There is much wisdom in this invitation. Certain works have inspired generation after generation, remaining always fresh and relevant. They have served as fodder for reflection for centuries and millennia. Why should we not also draw from their wellsprings and gain the same inspiration? Why should we be content to read Sparknotes and not Shakespeare? To read Thomists and not read Thomas? To read biblical commentaries and not the Bible?

I will go beyond Lewis, though, and suggest that you read two old books for every new book you read. There's a simple reason for this: there's a lot more of the past than there is of the present. There are a lot more old books that have proven themselves than there are new books that appear promising. Our Catholic Faith is rich with millennia of history, philosophy, theology, poetry, and literature--great minds thinking deep thoughts on important questions. So much to read and experience!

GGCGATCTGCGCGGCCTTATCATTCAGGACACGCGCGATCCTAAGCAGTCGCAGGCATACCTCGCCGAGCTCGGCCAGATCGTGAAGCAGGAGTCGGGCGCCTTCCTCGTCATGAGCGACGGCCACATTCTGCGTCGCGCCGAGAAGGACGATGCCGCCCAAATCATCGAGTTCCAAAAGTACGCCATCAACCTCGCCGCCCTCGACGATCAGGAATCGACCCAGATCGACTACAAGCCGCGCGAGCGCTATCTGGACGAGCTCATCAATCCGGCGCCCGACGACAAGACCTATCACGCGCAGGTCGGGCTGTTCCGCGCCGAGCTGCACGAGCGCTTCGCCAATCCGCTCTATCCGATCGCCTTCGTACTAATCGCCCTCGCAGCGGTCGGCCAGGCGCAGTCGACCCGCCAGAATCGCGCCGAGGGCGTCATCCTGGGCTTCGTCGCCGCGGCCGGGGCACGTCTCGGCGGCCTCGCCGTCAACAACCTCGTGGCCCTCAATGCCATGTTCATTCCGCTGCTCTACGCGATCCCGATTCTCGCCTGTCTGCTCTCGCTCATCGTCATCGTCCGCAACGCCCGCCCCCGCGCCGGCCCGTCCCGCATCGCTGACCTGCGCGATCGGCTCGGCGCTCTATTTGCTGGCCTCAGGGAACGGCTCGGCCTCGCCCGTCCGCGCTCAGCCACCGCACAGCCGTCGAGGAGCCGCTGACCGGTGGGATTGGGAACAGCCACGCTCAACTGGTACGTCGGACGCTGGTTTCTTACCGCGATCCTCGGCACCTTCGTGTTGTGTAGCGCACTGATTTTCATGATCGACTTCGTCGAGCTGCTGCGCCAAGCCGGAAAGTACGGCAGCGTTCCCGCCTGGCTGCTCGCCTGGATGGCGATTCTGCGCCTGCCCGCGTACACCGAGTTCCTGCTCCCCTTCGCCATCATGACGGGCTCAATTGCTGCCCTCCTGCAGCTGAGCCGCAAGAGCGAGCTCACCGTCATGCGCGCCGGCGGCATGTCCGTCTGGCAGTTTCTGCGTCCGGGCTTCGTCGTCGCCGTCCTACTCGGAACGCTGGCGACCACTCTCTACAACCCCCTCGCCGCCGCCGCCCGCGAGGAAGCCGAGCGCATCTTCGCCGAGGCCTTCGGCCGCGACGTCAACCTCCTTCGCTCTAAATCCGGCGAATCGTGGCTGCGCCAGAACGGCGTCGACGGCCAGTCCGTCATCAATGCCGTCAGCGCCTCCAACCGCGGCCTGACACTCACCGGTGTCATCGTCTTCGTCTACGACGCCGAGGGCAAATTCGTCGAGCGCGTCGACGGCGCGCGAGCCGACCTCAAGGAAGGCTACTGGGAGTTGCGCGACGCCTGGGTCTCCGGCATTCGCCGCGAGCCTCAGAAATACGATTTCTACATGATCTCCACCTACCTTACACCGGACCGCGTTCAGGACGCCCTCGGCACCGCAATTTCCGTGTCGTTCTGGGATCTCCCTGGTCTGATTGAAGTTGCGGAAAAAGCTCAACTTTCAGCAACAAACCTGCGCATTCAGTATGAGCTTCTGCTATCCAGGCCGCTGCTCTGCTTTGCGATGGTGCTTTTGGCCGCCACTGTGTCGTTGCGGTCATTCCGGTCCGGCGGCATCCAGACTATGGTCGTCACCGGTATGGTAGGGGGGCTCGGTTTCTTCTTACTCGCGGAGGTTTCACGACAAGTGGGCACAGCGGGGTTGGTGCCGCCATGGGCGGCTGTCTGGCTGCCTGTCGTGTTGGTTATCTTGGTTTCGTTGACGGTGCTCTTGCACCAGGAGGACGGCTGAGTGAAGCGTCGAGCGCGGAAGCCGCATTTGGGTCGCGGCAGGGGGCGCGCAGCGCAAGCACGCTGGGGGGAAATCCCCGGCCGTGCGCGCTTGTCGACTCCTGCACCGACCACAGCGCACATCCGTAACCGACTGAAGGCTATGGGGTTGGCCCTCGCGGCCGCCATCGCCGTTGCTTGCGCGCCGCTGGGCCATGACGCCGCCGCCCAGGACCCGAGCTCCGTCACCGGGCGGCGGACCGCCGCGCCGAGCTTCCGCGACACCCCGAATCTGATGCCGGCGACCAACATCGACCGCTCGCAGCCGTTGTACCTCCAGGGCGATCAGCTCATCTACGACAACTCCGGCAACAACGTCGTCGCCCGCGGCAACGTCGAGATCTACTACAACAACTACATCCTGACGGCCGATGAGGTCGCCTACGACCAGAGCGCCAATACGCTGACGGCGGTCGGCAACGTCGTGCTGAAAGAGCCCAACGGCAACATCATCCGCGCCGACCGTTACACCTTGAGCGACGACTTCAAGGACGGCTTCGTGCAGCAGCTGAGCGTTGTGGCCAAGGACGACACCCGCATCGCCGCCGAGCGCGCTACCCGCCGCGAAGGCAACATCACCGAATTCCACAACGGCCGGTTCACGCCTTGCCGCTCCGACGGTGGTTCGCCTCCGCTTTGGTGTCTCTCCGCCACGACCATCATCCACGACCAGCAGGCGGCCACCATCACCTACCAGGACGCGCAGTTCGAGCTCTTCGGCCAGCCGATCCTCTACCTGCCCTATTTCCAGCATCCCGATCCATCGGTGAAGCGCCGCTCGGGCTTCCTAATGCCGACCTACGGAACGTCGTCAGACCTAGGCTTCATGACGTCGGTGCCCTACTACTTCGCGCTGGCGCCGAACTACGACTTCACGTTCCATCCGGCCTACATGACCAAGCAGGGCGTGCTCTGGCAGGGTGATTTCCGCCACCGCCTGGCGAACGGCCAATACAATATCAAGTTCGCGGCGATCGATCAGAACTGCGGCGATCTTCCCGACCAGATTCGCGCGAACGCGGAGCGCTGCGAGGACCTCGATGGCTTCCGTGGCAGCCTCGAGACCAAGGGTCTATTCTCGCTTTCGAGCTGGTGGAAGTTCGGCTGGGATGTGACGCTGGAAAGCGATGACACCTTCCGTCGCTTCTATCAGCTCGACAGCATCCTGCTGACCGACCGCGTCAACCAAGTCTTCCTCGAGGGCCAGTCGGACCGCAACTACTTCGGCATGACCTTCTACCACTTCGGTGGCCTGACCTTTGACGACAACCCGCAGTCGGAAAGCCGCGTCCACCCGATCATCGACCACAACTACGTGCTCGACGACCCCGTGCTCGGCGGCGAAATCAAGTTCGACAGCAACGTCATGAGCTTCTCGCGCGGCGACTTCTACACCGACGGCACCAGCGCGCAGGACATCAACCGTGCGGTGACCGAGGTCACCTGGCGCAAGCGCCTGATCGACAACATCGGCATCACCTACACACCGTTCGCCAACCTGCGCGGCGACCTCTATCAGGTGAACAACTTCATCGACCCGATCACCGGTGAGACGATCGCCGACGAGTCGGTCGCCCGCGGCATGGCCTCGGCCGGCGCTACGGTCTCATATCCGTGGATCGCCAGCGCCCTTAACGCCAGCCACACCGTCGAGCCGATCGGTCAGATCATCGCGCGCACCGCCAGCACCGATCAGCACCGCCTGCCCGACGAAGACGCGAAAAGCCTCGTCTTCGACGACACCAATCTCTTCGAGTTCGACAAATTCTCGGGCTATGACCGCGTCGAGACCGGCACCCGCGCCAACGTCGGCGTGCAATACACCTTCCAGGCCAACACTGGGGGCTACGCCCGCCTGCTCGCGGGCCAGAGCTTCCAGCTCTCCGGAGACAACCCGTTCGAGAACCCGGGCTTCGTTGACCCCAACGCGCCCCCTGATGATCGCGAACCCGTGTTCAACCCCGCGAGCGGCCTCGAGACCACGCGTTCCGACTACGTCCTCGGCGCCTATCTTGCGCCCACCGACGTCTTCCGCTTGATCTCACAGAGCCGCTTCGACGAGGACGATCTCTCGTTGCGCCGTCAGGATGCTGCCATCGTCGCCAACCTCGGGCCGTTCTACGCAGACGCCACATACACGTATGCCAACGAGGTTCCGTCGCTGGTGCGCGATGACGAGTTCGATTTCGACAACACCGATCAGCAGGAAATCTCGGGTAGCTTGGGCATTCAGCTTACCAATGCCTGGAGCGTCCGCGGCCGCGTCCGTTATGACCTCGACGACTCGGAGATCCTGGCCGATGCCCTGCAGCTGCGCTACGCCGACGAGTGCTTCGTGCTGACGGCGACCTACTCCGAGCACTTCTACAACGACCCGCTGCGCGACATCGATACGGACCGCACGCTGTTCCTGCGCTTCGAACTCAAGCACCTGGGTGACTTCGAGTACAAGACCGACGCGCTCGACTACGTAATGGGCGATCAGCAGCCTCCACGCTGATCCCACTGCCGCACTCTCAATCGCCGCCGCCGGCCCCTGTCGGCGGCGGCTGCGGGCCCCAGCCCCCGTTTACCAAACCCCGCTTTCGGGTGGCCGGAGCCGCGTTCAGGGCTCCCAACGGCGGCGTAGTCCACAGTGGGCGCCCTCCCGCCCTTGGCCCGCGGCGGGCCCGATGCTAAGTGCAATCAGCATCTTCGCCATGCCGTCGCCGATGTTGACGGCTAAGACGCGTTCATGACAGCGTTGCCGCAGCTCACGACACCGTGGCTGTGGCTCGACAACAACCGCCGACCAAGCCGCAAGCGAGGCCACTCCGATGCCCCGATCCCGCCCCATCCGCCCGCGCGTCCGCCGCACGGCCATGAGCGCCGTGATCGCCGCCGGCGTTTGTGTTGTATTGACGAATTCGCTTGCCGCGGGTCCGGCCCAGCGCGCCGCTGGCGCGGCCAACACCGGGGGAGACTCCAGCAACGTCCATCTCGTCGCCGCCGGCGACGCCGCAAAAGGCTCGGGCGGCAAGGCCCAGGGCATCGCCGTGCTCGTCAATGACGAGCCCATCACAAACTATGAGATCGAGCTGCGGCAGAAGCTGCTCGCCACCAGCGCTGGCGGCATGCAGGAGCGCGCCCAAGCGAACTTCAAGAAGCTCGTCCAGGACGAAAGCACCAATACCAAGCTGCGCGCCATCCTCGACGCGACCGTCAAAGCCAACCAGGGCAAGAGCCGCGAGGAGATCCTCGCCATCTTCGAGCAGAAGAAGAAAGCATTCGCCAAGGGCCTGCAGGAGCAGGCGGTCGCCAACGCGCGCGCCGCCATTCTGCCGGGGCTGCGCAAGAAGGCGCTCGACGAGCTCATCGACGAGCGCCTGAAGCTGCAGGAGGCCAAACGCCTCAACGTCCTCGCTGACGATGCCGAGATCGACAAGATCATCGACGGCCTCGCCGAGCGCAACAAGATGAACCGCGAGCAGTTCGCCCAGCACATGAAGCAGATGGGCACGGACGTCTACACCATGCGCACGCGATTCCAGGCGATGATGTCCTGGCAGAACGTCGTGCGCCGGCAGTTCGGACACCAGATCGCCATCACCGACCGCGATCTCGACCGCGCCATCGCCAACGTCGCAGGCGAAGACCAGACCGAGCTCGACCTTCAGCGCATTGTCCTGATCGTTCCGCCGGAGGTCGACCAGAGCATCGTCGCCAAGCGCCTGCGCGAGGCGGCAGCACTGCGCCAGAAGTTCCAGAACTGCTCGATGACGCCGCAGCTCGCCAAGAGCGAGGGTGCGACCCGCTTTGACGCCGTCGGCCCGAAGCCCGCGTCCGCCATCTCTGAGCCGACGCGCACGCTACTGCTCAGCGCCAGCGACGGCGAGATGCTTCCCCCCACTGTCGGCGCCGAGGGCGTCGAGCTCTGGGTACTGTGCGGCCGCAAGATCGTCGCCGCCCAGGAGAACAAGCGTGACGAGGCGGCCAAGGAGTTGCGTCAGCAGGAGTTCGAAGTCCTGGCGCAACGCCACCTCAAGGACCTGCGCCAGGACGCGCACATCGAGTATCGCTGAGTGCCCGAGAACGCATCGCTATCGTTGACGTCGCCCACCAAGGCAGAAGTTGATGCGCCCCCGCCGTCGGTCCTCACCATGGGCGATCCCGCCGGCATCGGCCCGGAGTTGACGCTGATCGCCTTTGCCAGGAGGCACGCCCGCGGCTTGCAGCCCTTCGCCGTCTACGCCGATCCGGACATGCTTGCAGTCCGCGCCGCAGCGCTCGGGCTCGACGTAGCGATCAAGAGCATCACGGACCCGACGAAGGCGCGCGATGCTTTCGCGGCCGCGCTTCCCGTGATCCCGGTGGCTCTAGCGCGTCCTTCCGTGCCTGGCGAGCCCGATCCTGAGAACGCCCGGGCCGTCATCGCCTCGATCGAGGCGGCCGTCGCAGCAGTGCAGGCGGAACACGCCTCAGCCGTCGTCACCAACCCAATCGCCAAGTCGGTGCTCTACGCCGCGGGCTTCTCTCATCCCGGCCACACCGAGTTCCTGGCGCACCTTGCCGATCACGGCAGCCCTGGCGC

Additionally, as Lewis mentions, becoming acquainted with old ideas inoculates us against the same ancient errors that rise zombie-like every generation to terrorize us anew, and revives for us valuable ideas and insights from the past that have since fallen out of fashion. 

I am not going to develop some trope where I always mention two old books in my posts. That would be tedious, obvious, and just plain uninteresting. But I do tend to cite classic works anyway, so it might work out that way unintentionally. 

Thank you for visiting. I hope you will be back often, and in this new year I hope to provide material for your enjoyment more regularly. I am always open to suggestions for topics. Let me know what you want to know about!